Through his establishment, Galerie Pierre, the dealer Pierre Loeb promoted the work of modern artists, including Pablo Picasso and Joan Miró. Before World War II, Loeb’s gallery was an important venue for Surrealist and Cubist art.
Pierre and his twin brother, Edouard, were born to a Jewish family in 1897 in Paris. After World War I, Pierre was influenced by a family friend, Dr. Daniel Tzanck, to develop an interest in contemporary art. A collector, Dr. Tzanck was close with several young Parisian artists, including André Derain and Jules Pascin. Loeb began working as a private dealer, and on October 17, 1924, he opened Galerie Pierre at 13, rue Bonaparte, on the Left Bank. The gallery’s inaugural exhibition, Paintings, Watercolors and Drawings by Pascin, drew the attention of Picasso, an admirer of Pascin’s work, and the artist arranged a meeting with the dealer. Loeb and Picasso developed a sincere friendship, and the dealer began to buy artworks directly from the painter, despite Picasso’s agreement with gallerist Paul Rosenberg. The gallery’s success escalated quickly with two major exhibitions in 1925, first a large display of Joan Miró’s work in Paris, and later the initial presentation of Surrealist artists, La Peinture surrealiste, which included two works by Picasso: L’homme à la guitare and La Maison aux étoiles. Encouraged by his success, Loeb moved the gallery in 1927 to a larger space in the same neighborhood, 2, rue des Beaux-Arts.
Galerie Pierre continued to exhibit work by Miró and Picasso regularly until the beginning of World War II. Loeb organized four Picasso exhibitions: Cubist works from (December 1–31, 1927); papiers collés from 1912 to 1914, accompanied by a text written by Tristan Tzara (February 20–March 20, 1935); early Cubist works (April 9–24, 1937); and drawings (January 14–30, 1939). This period was a particularly active one for Loeb as a dealer. He continued to make private sales of works by artists with established market value, including Paul Cézanne, Amedeo Modigliani, and Henri Rousseau, but also bought, sold, and even exchanged artwork by younger artists with other dealers, collectors, and auction houses. For example, in 1935 he purchased Picasso’s papiers collés from Galerie Simon, Paris; Galerie Jeanne-Bucher, Paris; and Ambroise Vollard. However, Picasso was far from Loeb’s sole focus. He included Georges Braque’s work in several group exhibitions in 1928, 1929 and 1934, and organized a solo show of the artist’s Fauvist works in 1938. Fernand Léger’s name is listed in the gallery’s advertising materials, and his works can be seen in a photograph from 1932 of Loeb in his gallery. Despite the fact that no surviving exhibition materials mention the inclusion of Juan Gris, Loeb bought at least two of the artist’s works from Mary Gallery, Paris, in March 1938.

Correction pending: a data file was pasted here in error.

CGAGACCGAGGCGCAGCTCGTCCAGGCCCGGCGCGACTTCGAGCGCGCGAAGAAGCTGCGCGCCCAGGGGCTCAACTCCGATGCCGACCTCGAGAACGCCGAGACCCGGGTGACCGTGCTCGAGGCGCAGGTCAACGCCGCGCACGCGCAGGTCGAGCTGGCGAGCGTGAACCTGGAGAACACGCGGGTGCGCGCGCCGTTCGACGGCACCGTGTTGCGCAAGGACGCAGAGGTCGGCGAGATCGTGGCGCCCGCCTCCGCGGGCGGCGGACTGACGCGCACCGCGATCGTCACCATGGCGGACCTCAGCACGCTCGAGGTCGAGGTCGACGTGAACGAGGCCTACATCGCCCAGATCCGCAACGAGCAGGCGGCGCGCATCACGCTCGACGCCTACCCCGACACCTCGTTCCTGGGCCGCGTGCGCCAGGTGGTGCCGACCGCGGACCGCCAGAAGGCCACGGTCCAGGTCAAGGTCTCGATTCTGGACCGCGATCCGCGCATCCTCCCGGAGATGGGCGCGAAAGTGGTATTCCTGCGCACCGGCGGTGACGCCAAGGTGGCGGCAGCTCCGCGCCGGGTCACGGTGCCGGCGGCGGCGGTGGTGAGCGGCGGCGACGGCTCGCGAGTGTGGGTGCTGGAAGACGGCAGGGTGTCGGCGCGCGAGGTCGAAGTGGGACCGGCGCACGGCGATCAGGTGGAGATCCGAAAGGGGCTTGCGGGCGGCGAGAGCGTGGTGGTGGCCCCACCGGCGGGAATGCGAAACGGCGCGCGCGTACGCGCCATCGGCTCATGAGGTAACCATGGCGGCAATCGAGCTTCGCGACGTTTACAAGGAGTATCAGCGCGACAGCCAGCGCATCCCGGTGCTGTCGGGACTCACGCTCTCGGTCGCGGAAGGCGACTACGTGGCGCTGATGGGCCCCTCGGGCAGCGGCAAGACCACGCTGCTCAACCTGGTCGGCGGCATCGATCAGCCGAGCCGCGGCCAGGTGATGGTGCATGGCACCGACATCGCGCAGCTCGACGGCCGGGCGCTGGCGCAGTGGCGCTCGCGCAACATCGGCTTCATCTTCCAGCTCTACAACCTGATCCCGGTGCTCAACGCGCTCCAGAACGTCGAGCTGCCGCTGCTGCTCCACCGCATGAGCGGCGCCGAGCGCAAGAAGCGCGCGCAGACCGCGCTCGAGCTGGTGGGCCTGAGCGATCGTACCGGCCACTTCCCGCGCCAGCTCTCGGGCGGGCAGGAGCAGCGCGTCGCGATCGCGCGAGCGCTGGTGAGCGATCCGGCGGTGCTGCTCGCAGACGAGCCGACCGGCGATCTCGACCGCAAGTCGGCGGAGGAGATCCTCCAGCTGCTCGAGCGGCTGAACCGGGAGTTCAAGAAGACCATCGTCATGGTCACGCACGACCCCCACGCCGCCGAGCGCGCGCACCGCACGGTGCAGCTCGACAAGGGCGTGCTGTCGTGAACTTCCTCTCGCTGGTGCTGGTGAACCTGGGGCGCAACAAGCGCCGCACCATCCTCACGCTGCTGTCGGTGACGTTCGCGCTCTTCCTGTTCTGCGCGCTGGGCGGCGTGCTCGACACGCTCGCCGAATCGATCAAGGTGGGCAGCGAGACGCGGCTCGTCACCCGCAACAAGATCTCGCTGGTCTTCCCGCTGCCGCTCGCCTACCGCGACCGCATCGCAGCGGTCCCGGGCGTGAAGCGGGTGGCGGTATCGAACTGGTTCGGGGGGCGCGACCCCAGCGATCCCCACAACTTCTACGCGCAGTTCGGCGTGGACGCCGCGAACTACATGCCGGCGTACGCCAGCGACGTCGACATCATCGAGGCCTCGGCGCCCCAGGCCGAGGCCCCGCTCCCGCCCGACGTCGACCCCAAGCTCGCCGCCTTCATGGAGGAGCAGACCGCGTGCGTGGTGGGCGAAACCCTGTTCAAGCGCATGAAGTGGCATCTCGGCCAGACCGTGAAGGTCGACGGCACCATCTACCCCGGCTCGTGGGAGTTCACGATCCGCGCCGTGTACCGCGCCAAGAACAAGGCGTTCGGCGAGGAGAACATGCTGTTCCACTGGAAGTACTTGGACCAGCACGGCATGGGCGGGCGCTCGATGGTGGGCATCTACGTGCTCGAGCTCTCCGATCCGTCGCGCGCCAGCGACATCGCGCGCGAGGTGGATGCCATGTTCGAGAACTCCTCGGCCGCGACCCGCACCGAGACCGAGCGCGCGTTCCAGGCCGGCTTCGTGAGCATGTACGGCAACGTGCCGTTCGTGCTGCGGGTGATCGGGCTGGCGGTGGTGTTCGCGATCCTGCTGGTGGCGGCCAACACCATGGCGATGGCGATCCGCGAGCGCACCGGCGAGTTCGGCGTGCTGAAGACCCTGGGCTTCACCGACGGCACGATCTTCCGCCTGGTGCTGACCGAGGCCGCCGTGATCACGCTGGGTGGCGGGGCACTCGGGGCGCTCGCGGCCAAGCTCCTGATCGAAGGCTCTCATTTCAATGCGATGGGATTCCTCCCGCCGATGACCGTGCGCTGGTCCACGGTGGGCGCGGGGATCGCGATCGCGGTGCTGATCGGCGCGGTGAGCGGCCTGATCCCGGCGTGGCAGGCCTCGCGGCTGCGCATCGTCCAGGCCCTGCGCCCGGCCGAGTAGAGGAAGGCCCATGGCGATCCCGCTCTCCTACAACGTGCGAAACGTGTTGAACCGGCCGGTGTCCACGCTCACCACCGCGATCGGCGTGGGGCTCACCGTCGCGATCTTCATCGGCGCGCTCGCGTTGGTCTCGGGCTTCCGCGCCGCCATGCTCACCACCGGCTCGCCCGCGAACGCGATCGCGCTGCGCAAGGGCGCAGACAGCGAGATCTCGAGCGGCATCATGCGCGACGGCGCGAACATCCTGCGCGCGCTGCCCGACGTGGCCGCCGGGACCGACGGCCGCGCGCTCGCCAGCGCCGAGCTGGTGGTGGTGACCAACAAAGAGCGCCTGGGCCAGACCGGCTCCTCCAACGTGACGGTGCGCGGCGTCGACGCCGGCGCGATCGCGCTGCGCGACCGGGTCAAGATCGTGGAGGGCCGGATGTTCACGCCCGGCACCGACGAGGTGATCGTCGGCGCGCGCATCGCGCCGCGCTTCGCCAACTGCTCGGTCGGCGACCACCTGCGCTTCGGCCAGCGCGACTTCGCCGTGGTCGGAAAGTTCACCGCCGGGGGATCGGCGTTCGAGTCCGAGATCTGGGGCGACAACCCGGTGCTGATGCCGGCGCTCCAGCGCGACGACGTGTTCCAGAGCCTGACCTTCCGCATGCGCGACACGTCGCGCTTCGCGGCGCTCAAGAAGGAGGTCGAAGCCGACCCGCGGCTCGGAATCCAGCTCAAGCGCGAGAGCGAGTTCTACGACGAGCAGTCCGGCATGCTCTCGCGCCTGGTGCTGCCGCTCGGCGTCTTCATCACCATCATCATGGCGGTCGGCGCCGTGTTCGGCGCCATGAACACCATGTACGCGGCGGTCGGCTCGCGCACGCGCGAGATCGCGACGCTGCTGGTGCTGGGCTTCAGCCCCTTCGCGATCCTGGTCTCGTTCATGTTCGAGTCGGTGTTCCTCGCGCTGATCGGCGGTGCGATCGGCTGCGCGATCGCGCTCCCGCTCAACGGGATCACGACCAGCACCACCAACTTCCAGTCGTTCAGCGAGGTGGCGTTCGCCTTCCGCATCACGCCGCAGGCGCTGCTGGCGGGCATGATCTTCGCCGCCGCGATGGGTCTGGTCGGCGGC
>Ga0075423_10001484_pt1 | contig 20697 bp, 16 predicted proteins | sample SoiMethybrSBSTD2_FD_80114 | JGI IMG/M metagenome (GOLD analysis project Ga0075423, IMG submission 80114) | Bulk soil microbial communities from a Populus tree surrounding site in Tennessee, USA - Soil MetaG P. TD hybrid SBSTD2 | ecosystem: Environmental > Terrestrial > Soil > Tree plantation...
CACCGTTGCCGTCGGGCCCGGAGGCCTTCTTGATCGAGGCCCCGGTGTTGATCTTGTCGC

In the summer of 1939, Loeb was forced to close Galerie Pierre because of the Vichy government’s prohibition of Jewish-owned businesses. Subsequently, he moved his family to Cuba, where they stayed until 1945. There, Loeb frequently saw the artist Wifredo Lam, whom he had met through Picasso around 1938.
Loeb returned to Paris at the end of 1945, stopping first in Martinique and Haiti, where he joined André Breton. After his return, he became an active dealer once again, and focused increasingly on younger artists working in Paris, including Maria Helena Vieira de Silva and André Lanskoy. Loeb closed his gallery in February 1964, just three months before his death.